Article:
Many of us may have come across the message “your data has been encrypted end-to-end” while using messaging apps on our smartphones. Have you ever thought about what it means?
On Day 2 of Data Privacy Week, let’s learn about data encryption and its applications.1,2,3,4,5,6,7
Many organizations use data encryption today as one of the most popular and effective methods for protecting data. Data encryption involves converting data into a code that can only be read by those with a secret key (or decryption key) or password. This helps to protect the data from unauthorized access, ensuring that only those with the secret key or password can access the data. It also helps to protect the data in case it is lost or stolen, as it cannot be read without the decryption key or password. For instance, encryption might be used on sensitive data such as payment information and passwords to help prevent unauthorized access and ensure that data is not compromised in the event of a breach.
Any data in readable format is known as plaintext, while data that has been encrypted and rendered unreadable is known as ciphertext. During the encryption process, plaintext is converted into ciphertext using an algorithm. This algorithm is called a cipher, and it is designed to scramble the data in a way that makes it unreadable to anyone without the corresponding decryption key. The decryption key is then used to turn the ciphertext back into plaintext, allowing the original data to be read.
Types of Data Encryption
Data encryption can be classified into three types:
- Symmetric Encryption: This type of encryption is used to secure data by using a single key to both encrypt and decrypt data. This means that anyone with access to the key can access the data. It is used in a variety of applications, from secure web browsing to secure file storage. For example, the password to a website is usually encrypted using symmetric encryption, so that someone who knows the password can access the website.
- Asymmetric Encryption: This type of encryption uses two different keys, one to encrypt data and one to decrypt it. This means that the sender can encrypt the data with one key, and the recipient can use the other key to decrypt it. This makes the data secure and ensures that only the recipient can access it. For example, when sending a confidential message through email, the sender would encrypt it with the encryption key and the recipient would use the decryption key to decrypt the message and read it.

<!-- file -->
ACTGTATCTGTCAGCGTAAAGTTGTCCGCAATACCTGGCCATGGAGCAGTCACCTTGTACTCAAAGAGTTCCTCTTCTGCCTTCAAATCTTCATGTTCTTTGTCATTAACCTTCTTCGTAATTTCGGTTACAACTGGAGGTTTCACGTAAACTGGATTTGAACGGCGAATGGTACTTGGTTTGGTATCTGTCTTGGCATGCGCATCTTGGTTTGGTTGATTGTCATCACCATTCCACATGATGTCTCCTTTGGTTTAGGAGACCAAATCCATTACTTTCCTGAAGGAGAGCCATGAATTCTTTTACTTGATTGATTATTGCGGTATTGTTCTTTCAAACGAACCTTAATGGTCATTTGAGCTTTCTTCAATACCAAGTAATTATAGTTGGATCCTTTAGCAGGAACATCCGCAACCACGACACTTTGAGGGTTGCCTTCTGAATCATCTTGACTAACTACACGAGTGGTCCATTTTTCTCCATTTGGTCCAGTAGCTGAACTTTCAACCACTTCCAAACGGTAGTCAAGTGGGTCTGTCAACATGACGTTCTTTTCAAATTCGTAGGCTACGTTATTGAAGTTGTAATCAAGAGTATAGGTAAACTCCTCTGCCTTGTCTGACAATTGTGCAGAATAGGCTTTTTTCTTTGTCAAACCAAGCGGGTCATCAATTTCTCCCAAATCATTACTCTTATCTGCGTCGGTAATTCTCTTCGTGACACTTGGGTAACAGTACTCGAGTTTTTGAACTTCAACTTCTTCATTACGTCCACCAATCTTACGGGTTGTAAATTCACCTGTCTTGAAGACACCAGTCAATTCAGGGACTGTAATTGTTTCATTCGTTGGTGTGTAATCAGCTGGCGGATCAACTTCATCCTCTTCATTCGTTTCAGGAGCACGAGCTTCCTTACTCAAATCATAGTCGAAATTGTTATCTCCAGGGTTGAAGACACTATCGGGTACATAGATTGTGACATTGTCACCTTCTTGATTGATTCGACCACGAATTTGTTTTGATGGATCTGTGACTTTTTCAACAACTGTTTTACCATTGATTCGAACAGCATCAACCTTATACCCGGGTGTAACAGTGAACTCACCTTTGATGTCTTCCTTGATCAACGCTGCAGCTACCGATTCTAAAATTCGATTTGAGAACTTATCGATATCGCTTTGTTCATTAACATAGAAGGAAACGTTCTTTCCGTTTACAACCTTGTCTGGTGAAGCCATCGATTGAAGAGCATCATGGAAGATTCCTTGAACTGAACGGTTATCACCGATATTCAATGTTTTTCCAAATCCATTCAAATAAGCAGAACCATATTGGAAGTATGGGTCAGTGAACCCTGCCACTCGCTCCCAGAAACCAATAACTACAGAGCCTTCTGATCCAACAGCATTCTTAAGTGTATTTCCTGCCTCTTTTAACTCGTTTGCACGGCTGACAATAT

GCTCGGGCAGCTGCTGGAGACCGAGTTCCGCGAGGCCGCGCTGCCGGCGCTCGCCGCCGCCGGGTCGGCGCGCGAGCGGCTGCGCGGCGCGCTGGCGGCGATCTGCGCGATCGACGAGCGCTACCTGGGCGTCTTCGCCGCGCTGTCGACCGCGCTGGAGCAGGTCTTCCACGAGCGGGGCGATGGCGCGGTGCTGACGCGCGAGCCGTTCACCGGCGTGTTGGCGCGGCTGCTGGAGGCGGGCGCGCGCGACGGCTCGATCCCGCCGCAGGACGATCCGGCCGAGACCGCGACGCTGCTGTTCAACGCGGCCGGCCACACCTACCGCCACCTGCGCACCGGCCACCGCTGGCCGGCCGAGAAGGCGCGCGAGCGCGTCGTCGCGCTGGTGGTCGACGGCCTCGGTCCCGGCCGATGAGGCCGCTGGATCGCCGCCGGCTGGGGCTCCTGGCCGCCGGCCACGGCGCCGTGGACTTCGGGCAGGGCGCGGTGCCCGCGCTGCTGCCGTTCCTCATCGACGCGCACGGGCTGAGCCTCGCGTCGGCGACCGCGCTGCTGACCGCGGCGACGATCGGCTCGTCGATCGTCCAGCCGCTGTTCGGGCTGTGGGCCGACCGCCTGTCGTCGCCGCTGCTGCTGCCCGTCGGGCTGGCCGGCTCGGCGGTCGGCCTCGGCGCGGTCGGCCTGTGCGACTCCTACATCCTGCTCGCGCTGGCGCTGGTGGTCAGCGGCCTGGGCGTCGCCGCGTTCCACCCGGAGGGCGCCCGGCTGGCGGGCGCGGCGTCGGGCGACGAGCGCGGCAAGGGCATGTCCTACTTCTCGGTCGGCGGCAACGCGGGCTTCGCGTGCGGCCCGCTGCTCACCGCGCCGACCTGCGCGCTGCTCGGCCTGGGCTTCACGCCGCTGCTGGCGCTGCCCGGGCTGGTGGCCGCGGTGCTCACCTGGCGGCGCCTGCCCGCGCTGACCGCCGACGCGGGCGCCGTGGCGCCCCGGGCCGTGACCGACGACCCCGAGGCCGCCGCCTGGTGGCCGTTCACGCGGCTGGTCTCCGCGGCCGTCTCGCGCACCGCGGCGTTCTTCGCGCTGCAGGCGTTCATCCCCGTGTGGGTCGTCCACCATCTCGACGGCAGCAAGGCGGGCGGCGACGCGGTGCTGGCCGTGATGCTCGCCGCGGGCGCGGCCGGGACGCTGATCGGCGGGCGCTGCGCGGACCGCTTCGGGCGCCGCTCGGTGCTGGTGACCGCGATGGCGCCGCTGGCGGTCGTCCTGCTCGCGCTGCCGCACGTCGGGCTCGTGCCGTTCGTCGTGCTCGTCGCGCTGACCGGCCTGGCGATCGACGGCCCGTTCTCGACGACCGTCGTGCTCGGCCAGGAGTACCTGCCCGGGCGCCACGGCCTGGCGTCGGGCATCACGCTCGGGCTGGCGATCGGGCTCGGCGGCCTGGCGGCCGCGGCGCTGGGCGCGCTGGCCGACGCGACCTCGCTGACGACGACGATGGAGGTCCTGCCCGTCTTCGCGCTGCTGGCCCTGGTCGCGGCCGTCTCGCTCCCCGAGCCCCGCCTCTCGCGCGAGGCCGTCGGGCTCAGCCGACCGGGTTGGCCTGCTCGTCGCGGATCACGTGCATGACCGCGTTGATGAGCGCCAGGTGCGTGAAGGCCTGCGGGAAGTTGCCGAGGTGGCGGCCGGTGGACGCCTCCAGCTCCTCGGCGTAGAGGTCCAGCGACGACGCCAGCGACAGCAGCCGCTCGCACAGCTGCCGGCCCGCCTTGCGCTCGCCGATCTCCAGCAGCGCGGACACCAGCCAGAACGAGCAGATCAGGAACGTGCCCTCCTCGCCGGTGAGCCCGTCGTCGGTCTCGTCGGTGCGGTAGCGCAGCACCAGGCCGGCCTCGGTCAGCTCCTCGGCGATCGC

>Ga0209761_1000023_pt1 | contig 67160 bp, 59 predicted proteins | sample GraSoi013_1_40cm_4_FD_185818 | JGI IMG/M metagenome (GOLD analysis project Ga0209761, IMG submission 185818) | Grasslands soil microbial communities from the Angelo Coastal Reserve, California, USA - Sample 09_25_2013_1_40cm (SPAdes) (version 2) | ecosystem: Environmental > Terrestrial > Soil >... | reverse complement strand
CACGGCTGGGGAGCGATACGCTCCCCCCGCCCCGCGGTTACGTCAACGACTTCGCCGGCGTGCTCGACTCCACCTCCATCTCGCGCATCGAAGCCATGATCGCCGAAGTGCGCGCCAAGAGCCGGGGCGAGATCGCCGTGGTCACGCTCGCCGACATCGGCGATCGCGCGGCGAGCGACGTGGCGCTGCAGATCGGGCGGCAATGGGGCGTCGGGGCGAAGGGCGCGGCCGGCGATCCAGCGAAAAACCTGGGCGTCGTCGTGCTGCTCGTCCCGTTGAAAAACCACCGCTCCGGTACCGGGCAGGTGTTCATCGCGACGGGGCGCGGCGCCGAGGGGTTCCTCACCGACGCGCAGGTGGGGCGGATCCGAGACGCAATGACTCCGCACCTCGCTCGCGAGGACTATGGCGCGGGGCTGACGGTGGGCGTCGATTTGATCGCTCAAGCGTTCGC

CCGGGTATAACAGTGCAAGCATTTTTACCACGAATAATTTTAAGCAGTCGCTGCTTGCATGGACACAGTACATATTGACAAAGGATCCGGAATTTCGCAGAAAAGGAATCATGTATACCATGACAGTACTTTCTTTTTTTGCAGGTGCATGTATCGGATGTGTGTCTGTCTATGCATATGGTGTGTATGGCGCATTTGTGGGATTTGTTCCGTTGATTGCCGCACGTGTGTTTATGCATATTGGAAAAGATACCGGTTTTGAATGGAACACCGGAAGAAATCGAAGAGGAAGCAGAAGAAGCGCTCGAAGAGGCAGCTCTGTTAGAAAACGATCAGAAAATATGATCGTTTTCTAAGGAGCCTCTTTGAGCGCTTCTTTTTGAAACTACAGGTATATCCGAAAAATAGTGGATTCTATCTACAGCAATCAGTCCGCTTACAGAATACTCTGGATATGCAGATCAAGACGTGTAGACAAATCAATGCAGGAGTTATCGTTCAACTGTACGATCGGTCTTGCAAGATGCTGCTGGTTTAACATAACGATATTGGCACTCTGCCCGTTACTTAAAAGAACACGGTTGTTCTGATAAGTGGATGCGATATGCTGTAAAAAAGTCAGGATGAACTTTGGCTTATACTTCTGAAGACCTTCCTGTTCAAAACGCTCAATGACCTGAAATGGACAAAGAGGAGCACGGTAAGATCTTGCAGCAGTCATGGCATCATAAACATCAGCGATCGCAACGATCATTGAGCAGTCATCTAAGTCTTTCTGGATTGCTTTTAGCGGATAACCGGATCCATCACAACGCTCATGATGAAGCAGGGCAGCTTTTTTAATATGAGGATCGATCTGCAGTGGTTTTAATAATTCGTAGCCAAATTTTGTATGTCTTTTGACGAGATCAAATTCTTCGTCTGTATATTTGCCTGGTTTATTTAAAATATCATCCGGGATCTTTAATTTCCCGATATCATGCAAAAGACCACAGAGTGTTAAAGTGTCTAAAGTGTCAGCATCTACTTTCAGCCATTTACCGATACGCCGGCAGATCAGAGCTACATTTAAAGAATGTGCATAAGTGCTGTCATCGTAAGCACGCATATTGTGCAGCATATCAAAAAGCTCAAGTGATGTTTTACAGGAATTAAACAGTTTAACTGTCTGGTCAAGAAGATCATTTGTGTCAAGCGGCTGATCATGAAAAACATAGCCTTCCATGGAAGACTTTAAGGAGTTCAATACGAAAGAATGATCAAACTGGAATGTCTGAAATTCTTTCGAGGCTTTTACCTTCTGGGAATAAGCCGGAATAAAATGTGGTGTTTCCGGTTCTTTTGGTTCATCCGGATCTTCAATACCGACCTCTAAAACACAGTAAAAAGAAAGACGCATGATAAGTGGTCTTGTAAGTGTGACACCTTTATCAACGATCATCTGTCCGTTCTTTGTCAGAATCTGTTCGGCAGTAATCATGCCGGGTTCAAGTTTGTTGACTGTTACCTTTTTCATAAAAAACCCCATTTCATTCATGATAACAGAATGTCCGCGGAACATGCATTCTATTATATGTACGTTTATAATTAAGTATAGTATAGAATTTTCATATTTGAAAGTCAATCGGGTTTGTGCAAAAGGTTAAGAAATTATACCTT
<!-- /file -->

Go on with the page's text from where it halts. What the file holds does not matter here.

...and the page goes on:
- Hybrid or Contemporary Encryption: This type of encryption offers the best of both worlds—it is considered to be more secure than either of the individual encryption methods on their own, as the recipient must use both keys to decrypt the data. This makes it more difficult for persons other than the intended recipient to gain access to the data, as both keys must be obtained in order to decrypt it. For example, if you want to send an encrypted file to your friend using this method, you can encrypt it with your public key and your friend’s public key and send it to them. Your friend can then use both of the keys to decrypt the file and read it.
Data Encryption – Use Cases
We can see applications of data encryption in our day-to-day online communication. Some of them may include:
- E-mail communication—for example, a user can encrypt their emails using a public key, ensuring that only the intended recipient can decrypt and read the email.
- Virtual Private Networks (VPNs)-based encrypted connections—for instance, they are used to securely connect two devices on different networks, such as a home computer and a work laptop.
- Safe and secure browsing—for example, a browser can use encryption to protect your information while you are shopping online, so that your credit card information remains secure and private.
- Encryption for Voice Over Internet Protocol (VoIP) calls or chats in messengers—for instance, VoIP encryption can be used in a business setting to ensure that private conversations remain secure and confidential.
- Cloud storage—for example, encryption can be used to protect data stored in the cloud, as well as data sent over the network, ensuring that only authorized people can access it.
So, the next time you see the message “your data has been encrypted end-to-end” on your messaging app, you now have an understanding of what data encryption means.
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- De Groot. J, (2022). What Is Data Encryption? Definition, Best Practices & More. Retrieved January 23, 2023, from https://digitalguardian.com/blog/what-data-encryption
- What is encryption? | Types of encryption | Cloudflare. (n.d.). Retrieved January 23, 2023, from https://www.cloudflare.com/en-gb/learning/ssl/what-is-encryption/
- What is Hybrid Encryption? – Definition from Techopedia. (n.d.). Retrieved January 23, 2023, from https://www.techopedia.com/definition/1779/hybrid-encryption
- Olufohunsi, T. (2019) DATA ENCRYPTION . Retrieved January 23, 2023, from https://www.researchgate.net/publication/337889039_DATA_ENCRYPTION_Olufohunsi_T
- What types of encryption are there? | ICO. (n.d.). Retrieved January 23, 2023, from https://ico.org.uk/for-organisations/guide-to-data-protection/guide-to-the-general-data-protection-regulation-gdpr/encryption/what-types-of-encryption-are-there/
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- Reddy, P. (2019)Real Life Applications of CRYPTOGRAPHY, Medium. Retrieved January 23, 2023, from https://medium.com/@prashanthreddyt1234/real-life-applications-of-cryptography-162ddf2e917d